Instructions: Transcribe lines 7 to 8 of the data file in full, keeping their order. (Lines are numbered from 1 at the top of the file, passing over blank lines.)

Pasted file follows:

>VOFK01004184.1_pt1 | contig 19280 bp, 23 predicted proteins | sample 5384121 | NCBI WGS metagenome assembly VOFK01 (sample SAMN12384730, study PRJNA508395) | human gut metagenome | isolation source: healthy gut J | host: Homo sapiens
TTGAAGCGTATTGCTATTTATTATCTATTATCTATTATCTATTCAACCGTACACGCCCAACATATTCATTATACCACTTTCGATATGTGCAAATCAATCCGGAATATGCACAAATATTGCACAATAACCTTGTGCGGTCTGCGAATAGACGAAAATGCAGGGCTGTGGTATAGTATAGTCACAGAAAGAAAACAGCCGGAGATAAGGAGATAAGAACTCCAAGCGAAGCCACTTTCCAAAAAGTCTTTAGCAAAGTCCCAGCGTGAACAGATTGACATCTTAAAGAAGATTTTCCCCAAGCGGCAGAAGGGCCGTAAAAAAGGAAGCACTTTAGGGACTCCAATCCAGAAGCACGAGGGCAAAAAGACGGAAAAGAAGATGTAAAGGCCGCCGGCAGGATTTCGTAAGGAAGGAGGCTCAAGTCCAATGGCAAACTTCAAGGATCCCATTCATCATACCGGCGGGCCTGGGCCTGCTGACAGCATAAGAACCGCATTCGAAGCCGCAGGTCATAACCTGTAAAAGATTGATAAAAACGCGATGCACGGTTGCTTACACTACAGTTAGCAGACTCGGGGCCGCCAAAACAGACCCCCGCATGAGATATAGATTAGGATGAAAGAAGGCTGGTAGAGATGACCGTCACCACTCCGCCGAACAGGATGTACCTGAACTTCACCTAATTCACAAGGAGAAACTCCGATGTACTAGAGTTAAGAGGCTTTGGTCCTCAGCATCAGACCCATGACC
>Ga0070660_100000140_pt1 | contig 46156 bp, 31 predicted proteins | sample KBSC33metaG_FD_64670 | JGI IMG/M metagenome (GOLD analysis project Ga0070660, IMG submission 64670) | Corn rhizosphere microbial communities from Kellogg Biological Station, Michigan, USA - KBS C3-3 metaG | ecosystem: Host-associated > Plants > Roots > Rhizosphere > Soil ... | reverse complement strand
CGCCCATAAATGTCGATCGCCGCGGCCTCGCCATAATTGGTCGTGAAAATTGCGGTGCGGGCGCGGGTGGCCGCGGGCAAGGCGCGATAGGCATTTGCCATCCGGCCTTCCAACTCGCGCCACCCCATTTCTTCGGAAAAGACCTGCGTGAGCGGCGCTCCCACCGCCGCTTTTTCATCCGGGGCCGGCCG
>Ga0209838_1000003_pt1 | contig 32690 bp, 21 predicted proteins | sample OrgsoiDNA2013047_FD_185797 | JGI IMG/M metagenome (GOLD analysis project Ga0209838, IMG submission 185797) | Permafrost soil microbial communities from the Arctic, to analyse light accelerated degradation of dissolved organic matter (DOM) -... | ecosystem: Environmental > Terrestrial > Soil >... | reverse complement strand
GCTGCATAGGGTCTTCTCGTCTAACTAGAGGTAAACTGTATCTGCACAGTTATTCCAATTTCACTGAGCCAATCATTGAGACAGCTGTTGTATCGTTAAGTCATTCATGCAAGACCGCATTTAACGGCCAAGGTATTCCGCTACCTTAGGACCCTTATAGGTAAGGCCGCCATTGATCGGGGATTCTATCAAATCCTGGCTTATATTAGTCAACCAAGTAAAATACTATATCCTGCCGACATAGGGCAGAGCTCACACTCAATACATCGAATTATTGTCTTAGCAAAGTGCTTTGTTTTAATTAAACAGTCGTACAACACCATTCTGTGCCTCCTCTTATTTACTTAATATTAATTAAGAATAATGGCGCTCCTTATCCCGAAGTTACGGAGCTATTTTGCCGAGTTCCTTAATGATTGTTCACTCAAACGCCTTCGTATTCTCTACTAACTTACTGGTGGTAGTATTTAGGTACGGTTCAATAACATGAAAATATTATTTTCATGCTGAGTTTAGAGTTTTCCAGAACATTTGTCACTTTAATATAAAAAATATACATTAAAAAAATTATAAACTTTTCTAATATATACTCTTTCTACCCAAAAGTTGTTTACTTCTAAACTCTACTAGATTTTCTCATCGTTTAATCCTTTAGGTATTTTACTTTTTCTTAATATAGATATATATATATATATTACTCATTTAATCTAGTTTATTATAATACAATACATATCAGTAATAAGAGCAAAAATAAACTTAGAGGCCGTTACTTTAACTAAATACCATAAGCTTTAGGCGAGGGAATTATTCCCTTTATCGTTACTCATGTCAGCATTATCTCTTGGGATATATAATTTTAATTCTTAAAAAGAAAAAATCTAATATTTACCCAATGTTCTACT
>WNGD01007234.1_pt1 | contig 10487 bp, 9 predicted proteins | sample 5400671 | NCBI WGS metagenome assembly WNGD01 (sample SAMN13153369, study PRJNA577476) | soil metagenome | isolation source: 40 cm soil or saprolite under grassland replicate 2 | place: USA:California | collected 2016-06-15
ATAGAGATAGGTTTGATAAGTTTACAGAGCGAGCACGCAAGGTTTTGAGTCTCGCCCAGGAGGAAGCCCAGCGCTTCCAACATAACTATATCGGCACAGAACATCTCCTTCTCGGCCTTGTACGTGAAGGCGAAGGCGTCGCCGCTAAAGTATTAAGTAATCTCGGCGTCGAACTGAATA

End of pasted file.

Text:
>WNGD01007234.1_pt1 | contig 10487 bp, 9 predicted proteins | sample 5400671 | NCBI WGS metagenome assembly WNGD01 (sample SAMN13153369, study PRJNA577476) | soil metagenome | isolation source: 40 cm soil or saprolite under grassland replicate 2 | place: USA:California | collected 2016-06-15
ATAGAGATAGGTTTGATAAGTTTACAGAGCGAGCACGCAAGGTTTTGAGTCTCGCCCAGGAGGAAGCCCAGCGCTTCCAACATAACTATATCGGCACAGAACATCTCCTTCTCGGCCTTGTACGTGAAGGCGAAGGCGTCGCCGCTAAAGTATTAAGTAATCTCGGCGTCGAACTGAATA